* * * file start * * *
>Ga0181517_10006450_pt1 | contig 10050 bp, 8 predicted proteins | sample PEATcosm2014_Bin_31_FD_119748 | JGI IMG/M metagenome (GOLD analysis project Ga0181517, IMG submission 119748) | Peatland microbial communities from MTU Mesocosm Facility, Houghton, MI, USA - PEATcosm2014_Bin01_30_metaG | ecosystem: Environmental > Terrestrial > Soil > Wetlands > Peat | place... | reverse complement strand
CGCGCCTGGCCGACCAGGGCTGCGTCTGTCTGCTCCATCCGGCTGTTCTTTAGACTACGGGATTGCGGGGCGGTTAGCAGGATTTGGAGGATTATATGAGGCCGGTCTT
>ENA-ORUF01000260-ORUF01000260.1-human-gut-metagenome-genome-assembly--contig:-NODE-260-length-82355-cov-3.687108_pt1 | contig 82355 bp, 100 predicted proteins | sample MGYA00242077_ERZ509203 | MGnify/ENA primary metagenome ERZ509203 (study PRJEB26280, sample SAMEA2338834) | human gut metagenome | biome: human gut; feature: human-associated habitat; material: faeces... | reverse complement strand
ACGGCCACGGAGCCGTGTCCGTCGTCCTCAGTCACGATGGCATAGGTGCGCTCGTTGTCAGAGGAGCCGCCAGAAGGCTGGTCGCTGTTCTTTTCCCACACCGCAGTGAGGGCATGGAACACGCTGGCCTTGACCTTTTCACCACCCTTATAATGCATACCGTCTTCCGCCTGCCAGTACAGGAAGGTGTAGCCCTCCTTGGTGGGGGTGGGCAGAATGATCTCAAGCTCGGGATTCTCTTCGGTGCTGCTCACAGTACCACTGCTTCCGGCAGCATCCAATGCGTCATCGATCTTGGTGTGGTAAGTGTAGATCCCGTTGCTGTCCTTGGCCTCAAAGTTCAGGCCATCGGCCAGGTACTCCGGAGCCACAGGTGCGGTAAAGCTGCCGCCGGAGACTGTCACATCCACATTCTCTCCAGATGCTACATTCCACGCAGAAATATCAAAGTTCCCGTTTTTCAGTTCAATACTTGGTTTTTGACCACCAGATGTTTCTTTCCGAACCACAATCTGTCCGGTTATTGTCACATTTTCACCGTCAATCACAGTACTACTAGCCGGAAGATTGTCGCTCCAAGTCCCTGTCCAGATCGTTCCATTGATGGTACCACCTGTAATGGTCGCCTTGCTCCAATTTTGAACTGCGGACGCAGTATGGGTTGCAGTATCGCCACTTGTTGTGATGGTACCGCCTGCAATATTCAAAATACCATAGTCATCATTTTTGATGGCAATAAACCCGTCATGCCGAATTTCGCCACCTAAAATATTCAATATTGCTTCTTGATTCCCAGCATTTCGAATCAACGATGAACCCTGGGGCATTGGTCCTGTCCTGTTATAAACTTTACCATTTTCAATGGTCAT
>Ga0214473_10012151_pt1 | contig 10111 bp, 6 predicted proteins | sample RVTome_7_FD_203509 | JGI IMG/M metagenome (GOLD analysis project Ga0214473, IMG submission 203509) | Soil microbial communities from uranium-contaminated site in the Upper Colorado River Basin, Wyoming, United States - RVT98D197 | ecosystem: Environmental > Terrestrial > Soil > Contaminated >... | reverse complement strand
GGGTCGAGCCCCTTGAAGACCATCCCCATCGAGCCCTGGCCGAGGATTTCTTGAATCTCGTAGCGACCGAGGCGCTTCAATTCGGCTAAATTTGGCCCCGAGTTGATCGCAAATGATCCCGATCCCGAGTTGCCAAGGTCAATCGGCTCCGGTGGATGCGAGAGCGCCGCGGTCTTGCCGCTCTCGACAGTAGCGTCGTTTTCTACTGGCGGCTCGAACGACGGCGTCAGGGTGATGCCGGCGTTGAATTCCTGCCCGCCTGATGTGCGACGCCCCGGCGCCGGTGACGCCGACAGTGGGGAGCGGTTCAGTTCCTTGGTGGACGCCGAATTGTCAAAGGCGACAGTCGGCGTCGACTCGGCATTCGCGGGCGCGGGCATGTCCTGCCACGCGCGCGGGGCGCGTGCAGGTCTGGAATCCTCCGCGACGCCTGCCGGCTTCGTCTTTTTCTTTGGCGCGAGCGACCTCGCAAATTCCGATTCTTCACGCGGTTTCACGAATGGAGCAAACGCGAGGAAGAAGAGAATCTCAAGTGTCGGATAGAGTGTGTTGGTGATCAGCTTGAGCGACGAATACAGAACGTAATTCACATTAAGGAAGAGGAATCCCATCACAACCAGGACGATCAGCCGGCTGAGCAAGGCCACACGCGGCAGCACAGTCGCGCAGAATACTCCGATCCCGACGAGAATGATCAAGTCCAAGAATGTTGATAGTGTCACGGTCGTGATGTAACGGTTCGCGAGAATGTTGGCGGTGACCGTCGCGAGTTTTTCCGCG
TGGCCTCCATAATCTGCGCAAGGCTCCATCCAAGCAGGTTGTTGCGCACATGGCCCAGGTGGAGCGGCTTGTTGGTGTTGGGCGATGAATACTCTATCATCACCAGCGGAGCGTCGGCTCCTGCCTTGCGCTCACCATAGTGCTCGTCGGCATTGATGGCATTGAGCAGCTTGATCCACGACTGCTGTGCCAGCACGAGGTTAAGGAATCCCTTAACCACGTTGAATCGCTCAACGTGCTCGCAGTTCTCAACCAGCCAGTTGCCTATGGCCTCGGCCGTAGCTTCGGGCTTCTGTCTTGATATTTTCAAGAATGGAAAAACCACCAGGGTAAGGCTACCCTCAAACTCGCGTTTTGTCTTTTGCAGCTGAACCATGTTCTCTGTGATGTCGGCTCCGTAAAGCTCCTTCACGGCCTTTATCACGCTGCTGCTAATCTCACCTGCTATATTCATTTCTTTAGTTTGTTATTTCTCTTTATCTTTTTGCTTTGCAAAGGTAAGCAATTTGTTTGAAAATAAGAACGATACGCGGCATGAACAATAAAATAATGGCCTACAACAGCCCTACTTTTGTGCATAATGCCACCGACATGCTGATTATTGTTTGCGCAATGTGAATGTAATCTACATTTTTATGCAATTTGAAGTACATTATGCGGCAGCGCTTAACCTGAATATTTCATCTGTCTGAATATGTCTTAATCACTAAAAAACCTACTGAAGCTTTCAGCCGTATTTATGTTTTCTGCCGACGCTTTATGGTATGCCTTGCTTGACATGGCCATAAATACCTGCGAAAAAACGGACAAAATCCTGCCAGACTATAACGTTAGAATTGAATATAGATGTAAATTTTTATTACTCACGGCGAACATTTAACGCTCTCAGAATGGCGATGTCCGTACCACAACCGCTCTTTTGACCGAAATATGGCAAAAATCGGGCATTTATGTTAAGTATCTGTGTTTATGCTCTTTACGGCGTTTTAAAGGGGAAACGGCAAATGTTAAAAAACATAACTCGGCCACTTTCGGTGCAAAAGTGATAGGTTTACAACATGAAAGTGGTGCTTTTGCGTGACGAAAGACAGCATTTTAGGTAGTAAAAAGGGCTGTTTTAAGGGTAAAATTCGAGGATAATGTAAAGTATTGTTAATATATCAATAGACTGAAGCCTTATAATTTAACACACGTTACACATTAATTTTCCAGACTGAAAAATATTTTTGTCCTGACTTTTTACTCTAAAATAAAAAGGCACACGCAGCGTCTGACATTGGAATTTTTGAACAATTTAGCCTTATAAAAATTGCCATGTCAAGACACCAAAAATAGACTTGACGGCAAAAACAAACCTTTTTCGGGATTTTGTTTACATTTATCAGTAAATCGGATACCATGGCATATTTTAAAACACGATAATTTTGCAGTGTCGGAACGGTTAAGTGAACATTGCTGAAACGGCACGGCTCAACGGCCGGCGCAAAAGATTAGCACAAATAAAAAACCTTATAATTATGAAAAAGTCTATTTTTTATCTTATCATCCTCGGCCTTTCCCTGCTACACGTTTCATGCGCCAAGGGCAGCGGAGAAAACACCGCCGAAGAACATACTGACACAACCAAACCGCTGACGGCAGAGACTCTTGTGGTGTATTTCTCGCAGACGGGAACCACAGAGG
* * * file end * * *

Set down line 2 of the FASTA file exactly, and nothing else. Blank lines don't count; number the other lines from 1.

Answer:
CGCGCCTGGCCGACCAGGGCTGCGTCTGTCTGCTCCATCCGGCTGTTCTTTAGACTACGGGATTGCGGGGCGGTTAGCAGGATTTGGAGGATTATATGAGGCCGGTCTT